It should come as no surprise to any of us that your words convey a message. After all, that’s why we do the speaking for the communication.
However, it may be a little more surprising what message is actually being conveyed when you choose a certain word or phrase. You might know precisely what you meant – but do your students? Does the intended meaning still accompany the same words when your student repeats them to someone else, or does the meaning change as the message gets further away from you?
It is probably no secret that I regard precision, conciseness, and quality of communication as particularly important skills for instructors. In this article, I’d like to showcase a few relatively quick examples of things that I have often heard people say, to illustrate which message may have been intended and which message is sometimes actually conveyed.
Helmets or fencing masks?
It can be quite good fun to refer to our fencing masks and helmets, lids, or hats. I quite like the notion of fencing hats (and the illustrations in the Palaestra Svecana showcase some truly amazing fencing outfits, in my opinion), but these are obviously no substitute for a proper fencing mask in terms of protecting the face.
My issue with the term “helmet” is that helmet often conjures the idea of some very solid armour, perhaps something thick and solid. It may also convey the idea of something like a cycling helmet, something disposable but quite capable of protecting the head against tremendous impacts.
The humble fencing mask is neither. If you take a heavy hit to a fencing mask, even a CEN 2 rated mask, you may well experience concussion, waffling, or other pains. You cannot treat someone’s head inside a fencing mask the way you might treat a head encased in a properly-suspended, heavy-gauge, hardened-steel helmet.
Calling a fencing mask a “helmet” may be fun, but can also lead to students being a bit more lax about control as they start to consider the equipment more protective than it actually is, due to the message you actually conveyed by your words. This isn’t just a theoretical, “it might happen” sort of thing; I have witnessed precisely this, so many times, over my more-than-a-decade of teaching HEMA.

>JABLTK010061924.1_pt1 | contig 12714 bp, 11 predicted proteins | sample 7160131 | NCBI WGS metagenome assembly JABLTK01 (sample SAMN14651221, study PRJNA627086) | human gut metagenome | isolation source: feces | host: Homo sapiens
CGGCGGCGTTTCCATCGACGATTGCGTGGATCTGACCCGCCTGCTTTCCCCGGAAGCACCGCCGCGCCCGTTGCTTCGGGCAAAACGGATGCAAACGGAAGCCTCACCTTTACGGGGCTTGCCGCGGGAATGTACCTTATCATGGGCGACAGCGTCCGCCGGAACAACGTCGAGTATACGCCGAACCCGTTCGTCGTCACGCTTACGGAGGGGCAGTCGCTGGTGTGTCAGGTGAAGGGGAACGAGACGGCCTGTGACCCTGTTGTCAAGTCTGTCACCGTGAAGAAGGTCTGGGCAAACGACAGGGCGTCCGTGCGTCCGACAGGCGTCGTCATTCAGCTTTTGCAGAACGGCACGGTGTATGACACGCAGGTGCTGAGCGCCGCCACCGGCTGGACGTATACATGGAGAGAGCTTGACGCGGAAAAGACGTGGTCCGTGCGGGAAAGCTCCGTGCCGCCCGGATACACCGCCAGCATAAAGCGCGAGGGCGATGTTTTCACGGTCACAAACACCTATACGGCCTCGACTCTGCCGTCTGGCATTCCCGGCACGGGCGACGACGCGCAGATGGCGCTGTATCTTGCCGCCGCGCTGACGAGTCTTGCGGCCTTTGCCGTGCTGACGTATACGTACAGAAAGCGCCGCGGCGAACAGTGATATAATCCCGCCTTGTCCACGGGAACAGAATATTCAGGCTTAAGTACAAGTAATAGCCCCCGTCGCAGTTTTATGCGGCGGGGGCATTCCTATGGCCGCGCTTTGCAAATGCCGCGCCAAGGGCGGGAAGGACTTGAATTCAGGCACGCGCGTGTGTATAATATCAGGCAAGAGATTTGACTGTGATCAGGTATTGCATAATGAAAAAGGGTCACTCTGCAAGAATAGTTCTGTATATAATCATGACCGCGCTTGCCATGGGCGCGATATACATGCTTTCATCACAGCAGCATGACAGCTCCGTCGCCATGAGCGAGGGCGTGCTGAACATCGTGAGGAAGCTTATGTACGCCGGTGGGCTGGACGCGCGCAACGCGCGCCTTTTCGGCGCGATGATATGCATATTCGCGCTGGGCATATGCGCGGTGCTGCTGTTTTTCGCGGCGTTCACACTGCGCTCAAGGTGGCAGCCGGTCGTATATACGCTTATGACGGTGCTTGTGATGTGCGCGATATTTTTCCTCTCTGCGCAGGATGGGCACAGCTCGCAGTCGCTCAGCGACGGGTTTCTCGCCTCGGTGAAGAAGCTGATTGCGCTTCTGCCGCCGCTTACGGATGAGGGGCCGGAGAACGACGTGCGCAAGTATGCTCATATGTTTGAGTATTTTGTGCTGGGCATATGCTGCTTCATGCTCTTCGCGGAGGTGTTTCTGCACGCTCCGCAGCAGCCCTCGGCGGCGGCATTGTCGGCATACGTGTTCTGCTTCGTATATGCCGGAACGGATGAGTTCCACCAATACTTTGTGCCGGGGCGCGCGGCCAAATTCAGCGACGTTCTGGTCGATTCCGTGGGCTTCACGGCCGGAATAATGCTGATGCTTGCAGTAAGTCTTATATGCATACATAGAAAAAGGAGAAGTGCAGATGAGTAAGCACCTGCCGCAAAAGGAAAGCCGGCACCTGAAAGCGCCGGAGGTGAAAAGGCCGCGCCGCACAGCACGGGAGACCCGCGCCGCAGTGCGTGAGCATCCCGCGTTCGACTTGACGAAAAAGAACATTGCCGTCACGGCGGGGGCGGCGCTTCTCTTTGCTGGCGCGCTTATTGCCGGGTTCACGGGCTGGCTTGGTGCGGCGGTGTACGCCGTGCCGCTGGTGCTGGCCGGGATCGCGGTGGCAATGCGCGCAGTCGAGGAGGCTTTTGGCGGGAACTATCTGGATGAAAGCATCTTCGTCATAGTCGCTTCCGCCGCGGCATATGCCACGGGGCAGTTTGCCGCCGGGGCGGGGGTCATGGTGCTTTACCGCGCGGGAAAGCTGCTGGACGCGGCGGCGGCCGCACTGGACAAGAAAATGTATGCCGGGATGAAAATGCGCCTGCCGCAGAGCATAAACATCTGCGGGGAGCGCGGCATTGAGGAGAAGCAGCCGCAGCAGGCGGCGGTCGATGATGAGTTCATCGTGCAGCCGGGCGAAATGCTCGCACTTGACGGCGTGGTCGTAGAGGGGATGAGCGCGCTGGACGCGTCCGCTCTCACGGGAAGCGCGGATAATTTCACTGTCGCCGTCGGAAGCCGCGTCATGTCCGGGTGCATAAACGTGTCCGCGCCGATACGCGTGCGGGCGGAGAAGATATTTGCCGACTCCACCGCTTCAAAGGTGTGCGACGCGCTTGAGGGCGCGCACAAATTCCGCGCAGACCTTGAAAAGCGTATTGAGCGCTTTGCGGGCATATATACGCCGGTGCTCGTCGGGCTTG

Just be careful with your words so that you do not suggest that a piece of equipment is anything other than what it actually is.
(Along a similar line, if you refer to 350N masks compared to 1600N masks, you should probably also update your vocabulary so that you are talking about the CEN ratings of the masks, since 350N and 1600N are pretty useless terms for most of our purposes.)
Meyer is just sport fencing
Another thing that I often hear people saying jokingly is that Meyer is just sport fencing. The trouble with saying this jokingly is that it reinforces the message that Meyer is just sport fencing. It doesn’t reinforce the opposite message, nor does it reinforce the idea that you may have been sarcastic or poking fun at the issue. If people hear often enough that Meyer is just sport fencing, then that’s how they begin to think about the issue.
And, if you have genuinely good reasons for saying this, but you choose to use this particular phrase because it is provocative, then this is still unfortunately part of the problem. By reinforcing the phrase, you reinforce the simplest understanding of the message, and you lose the nuance that is so very important when we are discussing history and context.
I fully agree that Meyer was not just teaching “earnest fighting” or fencing for the judicial duel. He was teaching for a variety of purposes and outcomes, and one of the most important training tools in the 15th and 16th centuries was fighting for competition and fun, just as it remains today one of our more important training tools.
However, if you don’t accompany the phrase “sport fencing” with an appropriate qualification and nuance, then people will automatically apply whatever understanding or definition they personally have for “sport”. And it should be pretty clear that most people don’t really have a good, nuanced, developed understanding of this concept – so you have to help them learn it, and that requires more than a cheap soundbite or sarcastic comment.
It’s in one of the sources
Can you really justify any possible movement, action, or statement by saying “it’s in one of the sources”? I don’t think so, but on social media and in the pub at events, I often hear people making some wacky claim or another. And when challenged, they can’t provide an actual source or citation, just the statement that “it’s in one of the sources”.
Well, which source? And what sequence or strategy is it part of? Could it possibly be that if you can’t point at the correct source for the movement, action, or statement, then maybe you aren’t quite knowledgeable enough about it and maybe you are misremembering or misrepresenting it?
To give an example, when teaching a class that is notionally about Liechtenauer’s longsword, it would be a mistake to teach striking with the pommel and then to justify it by saying “it’s in one of the sources”. It is in one of the sources: Fiore, who was not part of the Liechtenauer tradition.
Similarly, when teaching basket-hilted broadsword, it would be a mistake to teach that you can throw your one-handed sword at the opponent, and to justify that by saying that “it’s in the sources”. Again, it is in one of the sources: also Fiore, who was definitely not teaching about the use of the basket-hilted broadsword.